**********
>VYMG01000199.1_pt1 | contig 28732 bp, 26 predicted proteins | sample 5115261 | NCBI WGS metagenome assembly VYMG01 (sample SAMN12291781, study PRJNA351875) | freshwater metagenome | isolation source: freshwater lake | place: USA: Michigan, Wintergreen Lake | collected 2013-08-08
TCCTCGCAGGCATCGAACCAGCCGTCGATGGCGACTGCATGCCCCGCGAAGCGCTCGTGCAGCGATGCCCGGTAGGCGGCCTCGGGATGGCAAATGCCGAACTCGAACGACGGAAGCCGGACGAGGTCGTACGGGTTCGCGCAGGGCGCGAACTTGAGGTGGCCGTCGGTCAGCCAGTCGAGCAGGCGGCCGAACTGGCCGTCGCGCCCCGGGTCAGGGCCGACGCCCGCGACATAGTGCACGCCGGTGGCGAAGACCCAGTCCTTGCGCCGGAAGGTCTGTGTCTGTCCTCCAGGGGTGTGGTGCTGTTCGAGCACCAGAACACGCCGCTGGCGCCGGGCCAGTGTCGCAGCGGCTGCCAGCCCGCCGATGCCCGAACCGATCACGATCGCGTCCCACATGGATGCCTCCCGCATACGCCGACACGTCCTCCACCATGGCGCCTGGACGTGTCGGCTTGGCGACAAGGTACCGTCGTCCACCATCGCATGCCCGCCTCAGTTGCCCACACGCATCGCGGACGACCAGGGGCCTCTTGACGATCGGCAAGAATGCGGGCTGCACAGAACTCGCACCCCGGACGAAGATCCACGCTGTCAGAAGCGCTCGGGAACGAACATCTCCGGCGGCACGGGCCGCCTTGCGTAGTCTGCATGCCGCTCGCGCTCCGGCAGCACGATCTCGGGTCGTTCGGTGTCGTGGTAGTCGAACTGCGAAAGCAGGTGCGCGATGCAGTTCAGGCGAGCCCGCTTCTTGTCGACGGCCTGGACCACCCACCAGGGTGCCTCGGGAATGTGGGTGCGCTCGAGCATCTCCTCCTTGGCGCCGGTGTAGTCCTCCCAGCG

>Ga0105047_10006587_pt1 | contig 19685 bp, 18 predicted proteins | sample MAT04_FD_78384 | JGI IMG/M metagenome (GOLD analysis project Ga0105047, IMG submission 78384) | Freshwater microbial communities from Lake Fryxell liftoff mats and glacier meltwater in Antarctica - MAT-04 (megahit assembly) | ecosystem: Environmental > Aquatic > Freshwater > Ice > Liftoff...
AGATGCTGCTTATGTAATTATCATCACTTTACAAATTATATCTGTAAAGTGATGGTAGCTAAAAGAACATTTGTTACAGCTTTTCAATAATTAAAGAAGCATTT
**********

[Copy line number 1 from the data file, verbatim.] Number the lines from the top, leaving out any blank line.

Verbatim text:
>VYMG01000199.1_pt1 | contig 28732 bp, 26 predicted proteins | sample 5115261 | NCBI WGS metagenome assembly VYMG01 (sample SAMN12291781, study PRJNA351875) | freshwater metagenome | isolation source: freshwater lake | place: USA: Michigan, Wintergreen Lake | collected 2013-08-08